Microsoft, EMC Set Sights on the Remote Office

By Brian Fonseca  |  Print this article Print


Desktop-as-a-Service Designed for Any Cloud ? Nutanix Frame

Microsoft and EMC on Thursday said the companies will team up to provide better data protection and consolidation across enterprises' branch sites.

In an effort to improve data protection and consolidation across organizations' multiple branch sites, Microsoft Corp. joined EMC Corp. and its Legato software division on Thursday to unveil an integrated offering backed by a series of new educational seminars.

The new business continuity solution being launched features Hopkinton, Mass.-based EMC's NetWin 200 using the company's CLARiiON CX network-attached storage (NAS) system on the front end running Microsoft Windows Storage Server 2003 software—built on Microsoft Windows Server System, as well as Legato's RepliStor software.

Kicking off in Boston, the 10-city seminar roadshow is designed to show how organizations can incur better information management and reduce risk of downtime and outages by consolidating their remote facilities' disparate storage systems onto EMC's and Microsoft's newly married storage wares, according to Christopher Whyte, product manager of the Enterprise Storage Division for Redmond, Wash.-based Microsoft. With that framework securely in place, data can rely on automatic failover and routine backups to a centralized data center location through Legato's replication software.

According to analysts, a serious issue plaguing enterprise organizations with a series of branch offices is a dearth of expertise at remote facilities to handle day-to-day protection and data recovery issues. Since customers prefer to manage software in a Microsoft environment and Windows is the "predominant" solution in branch offices, the EMC and Microsoft business continuity offering allows companies to tie together and upgrade to a platform they are familiar with, noted Nancy Marrone-Hurley, senior analyst with Milford, Mass.-based Enterprise Storage Group.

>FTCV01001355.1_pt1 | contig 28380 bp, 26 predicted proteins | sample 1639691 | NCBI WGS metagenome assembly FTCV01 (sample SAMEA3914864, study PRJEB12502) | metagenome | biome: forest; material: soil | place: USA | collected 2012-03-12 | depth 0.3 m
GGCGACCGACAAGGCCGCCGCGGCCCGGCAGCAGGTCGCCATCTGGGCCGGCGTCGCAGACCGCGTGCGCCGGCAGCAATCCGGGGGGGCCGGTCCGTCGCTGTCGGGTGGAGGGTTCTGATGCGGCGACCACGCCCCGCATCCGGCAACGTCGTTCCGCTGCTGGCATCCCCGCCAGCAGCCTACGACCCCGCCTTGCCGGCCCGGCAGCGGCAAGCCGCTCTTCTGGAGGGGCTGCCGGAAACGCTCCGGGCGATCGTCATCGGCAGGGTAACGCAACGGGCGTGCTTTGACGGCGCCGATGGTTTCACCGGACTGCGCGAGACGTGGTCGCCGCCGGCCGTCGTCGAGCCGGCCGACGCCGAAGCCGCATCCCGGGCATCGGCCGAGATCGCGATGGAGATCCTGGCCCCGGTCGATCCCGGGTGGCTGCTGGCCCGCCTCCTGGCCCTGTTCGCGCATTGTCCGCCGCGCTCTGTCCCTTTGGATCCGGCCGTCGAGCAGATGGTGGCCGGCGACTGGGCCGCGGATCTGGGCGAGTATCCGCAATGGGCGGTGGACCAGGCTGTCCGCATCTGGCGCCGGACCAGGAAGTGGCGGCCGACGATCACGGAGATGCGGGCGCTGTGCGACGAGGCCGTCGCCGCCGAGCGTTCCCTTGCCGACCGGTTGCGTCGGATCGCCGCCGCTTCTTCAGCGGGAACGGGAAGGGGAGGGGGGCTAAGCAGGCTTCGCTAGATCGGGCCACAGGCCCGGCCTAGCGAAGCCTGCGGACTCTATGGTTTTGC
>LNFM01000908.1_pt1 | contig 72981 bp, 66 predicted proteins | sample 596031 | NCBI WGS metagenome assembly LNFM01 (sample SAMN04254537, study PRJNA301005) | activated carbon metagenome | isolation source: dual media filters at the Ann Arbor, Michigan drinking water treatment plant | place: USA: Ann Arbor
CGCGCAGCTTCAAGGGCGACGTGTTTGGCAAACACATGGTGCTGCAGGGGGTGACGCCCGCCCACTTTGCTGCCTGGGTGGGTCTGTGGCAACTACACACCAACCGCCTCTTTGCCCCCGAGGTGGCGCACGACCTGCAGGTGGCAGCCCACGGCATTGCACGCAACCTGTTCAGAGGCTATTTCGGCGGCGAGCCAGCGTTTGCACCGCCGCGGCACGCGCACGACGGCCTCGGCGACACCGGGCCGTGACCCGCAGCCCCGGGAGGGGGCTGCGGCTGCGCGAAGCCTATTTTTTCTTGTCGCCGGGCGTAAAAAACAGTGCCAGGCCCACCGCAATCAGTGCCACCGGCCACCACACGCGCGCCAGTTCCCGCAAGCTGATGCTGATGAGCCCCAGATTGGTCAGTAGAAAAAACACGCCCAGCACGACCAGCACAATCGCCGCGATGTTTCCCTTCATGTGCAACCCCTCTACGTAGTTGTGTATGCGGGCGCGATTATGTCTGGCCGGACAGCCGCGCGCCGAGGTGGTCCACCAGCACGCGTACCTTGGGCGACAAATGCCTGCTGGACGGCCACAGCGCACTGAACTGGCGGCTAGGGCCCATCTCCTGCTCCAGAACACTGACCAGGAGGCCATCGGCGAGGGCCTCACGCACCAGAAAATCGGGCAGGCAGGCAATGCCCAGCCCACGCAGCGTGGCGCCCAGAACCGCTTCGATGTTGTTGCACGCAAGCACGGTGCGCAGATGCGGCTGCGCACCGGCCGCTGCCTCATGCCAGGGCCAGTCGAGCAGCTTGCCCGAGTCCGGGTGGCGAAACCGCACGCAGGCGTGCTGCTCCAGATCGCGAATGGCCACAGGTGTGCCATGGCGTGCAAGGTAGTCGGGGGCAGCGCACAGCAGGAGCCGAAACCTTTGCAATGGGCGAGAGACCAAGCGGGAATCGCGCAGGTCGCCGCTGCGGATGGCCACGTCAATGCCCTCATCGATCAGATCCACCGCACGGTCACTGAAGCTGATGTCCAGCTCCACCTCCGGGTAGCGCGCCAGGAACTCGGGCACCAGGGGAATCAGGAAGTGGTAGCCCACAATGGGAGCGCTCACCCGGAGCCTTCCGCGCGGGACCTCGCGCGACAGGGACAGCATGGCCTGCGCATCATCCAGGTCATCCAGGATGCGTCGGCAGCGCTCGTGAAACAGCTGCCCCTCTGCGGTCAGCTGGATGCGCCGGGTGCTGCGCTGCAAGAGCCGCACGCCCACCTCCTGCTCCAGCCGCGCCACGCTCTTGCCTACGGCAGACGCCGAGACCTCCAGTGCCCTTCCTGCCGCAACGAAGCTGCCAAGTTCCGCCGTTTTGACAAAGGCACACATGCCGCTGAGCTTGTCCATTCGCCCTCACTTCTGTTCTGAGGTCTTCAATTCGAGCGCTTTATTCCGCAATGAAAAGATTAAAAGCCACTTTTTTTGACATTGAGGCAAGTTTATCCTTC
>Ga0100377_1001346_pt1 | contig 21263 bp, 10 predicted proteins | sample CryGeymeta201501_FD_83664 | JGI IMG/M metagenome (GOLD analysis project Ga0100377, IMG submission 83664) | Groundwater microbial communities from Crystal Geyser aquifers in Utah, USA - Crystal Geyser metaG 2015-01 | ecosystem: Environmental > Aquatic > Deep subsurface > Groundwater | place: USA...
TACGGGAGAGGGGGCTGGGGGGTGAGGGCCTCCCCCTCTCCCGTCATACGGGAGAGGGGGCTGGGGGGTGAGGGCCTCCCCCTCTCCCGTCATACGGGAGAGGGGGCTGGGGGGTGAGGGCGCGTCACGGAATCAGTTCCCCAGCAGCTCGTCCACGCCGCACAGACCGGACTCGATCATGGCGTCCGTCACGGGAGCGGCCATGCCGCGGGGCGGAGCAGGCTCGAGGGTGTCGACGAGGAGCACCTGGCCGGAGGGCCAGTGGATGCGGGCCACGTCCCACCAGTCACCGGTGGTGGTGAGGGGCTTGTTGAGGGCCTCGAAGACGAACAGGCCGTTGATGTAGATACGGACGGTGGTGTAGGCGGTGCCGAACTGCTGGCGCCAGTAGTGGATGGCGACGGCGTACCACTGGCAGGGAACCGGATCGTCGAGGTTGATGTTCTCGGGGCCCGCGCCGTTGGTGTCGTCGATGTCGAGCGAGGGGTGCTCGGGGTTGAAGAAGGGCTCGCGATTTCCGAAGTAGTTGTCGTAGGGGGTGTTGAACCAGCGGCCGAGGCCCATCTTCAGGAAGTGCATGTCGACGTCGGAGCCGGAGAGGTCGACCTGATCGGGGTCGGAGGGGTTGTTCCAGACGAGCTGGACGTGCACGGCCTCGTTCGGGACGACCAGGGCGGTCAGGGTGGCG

"The bottom line is the branch office issue is significant," said Marrone-Hurley. "Customers don't want to have to buy piecemeal, they want a bundled solution. [Customers] have NetWin [200] on the front end and a Microsoft-oriented solution that Microsoft customers would be able to use their same Active Directory and file systems, and on the back end have EMC hardware."

To read the full story, click here.

Brian Fonseca is a senior writer at eWEEK who covers database, data management and storage management software, as well as storage hardware. He works out of eWEEK's Woburn, Mass., office. Prior to joining eWEEK, Brian spent four years at InfoWorld as the publication's security reporter. He also covered services, and systems management. Before becoming an IT journalist, Brian worked as a beat reporter for The Herald News in Fall River, Mass., and cut his teeth in the news business as a sports and news producer for Channel 12-WPRI/Fox 64-WNAC in Providence, RI. Brian holds a B.A. in Communications from the University of Massachusetts Amherst.

Submit a Comment

Loading Comments...